“Where are you from?” is a question I’ve never known how to answer. I’ve had 24 different addresses that I remember, and depending on the context I might give different responses.
I went to high school in Indiana. Most of my family lives in the Midwest. The happiest month of my life was in Bartow, West Virginia. The longest I’ve lived in one place was Wisconsin. ‘Home’ is some combination of wherever my family is getting together for the holidays and Longmont.
Now that I’m an adult and the internet has granted me the ability to stay in touch with people beyond living near them, I’ve realized a few ways that being such a transient has made me different. I’m more comfortable than most with the notion that friendships are about more than just the relationship between two people. They are often accidents of living in a place and the small circumstances which result in meeting. No matter how close the bond may seem between two people in close proximity, distance can make the heart more apathetic.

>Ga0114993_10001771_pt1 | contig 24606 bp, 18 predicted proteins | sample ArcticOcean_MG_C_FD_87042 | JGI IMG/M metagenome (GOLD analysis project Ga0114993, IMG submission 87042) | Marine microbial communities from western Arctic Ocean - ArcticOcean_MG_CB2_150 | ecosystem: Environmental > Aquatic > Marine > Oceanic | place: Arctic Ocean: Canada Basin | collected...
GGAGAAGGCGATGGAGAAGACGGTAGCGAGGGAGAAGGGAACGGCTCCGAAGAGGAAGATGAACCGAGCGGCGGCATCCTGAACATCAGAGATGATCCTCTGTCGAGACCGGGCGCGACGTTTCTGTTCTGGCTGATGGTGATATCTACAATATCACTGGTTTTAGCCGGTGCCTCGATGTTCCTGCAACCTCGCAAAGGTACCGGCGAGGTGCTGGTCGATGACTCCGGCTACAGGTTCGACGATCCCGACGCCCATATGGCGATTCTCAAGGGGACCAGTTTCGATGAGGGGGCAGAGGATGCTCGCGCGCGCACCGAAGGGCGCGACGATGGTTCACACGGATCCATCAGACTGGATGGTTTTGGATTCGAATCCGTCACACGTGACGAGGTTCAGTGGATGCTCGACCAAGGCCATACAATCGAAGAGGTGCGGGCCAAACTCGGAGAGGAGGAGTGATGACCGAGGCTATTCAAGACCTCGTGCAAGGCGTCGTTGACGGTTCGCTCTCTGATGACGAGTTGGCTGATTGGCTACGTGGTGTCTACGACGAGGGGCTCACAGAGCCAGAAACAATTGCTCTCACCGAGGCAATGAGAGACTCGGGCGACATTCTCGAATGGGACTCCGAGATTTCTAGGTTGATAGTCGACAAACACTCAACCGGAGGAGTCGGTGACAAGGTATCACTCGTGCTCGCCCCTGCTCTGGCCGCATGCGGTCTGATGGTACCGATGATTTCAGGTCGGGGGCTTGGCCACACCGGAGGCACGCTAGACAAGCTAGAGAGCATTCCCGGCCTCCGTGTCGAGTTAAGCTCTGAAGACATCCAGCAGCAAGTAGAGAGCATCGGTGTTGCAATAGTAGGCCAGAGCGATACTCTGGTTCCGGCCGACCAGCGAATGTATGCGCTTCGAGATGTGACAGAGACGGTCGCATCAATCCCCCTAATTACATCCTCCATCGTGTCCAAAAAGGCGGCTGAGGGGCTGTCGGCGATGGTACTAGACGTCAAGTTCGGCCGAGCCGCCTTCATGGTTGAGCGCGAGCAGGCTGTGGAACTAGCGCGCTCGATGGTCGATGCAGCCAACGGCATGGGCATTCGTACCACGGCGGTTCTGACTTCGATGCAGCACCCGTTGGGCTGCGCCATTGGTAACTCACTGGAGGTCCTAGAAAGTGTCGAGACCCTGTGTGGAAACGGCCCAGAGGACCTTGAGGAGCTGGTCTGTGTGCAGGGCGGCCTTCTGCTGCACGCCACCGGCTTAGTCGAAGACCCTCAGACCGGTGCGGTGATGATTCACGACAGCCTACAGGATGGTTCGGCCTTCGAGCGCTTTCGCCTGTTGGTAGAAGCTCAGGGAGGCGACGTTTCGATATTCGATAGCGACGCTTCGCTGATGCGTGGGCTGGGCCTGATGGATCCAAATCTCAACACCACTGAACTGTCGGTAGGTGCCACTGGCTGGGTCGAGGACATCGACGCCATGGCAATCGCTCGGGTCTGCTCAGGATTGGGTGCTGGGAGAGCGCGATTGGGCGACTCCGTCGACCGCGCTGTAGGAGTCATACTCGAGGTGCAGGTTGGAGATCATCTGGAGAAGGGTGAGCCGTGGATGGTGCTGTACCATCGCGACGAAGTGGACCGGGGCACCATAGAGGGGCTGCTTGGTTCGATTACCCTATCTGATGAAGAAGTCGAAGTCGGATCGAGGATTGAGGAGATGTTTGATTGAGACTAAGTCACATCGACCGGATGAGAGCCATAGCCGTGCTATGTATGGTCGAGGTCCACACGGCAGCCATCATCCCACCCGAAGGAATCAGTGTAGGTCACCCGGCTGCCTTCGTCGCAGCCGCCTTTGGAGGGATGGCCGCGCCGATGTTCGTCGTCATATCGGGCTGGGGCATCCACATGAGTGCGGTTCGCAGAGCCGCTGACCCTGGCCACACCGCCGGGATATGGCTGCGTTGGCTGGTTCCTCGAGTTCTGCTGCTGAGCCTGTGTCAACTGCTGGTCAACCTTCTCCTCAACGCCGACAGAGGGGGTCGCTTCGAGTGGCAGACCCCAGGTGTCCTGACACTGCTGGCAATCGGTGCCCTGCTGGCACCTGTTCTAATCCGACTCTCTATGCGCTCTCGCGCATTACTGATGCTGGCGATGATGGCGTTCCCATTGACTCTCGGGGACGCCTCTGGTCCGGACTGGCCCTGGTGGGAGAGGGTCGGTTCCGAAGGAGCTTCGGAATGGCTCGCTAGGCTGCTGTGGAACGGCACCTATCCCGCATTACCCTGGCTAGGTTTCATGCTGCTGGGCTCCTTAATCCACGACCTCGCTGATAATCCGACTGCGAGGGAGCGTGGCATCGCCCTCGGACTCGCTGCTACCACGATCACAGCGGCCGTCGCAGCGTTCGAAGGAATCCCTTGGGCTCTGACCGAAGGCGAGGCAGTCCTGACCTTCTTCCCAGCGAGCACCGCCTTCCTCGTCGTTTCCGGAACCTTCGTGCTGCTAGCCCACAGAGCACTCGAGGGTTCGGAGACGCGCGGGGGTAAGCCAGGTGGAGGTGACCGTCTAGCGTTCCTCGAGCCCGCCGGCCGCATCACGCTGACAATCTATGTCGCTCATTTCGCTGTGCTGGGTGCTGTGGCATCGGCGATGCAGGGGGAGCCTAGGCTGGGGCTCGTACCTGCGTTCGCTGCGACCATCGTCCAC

The impermanence of my friendships meant I never understood how to build a network. And it meant that I rarely came to see the value of a place, of a community. With a few exceptions, I remember most of the places I’ve lived as being interchangeable streets and buildings, incidentally occupied by a few people I got along with. Places on the way to other places. It’s very easy to leave when you don’t see your town as having an identity of its own.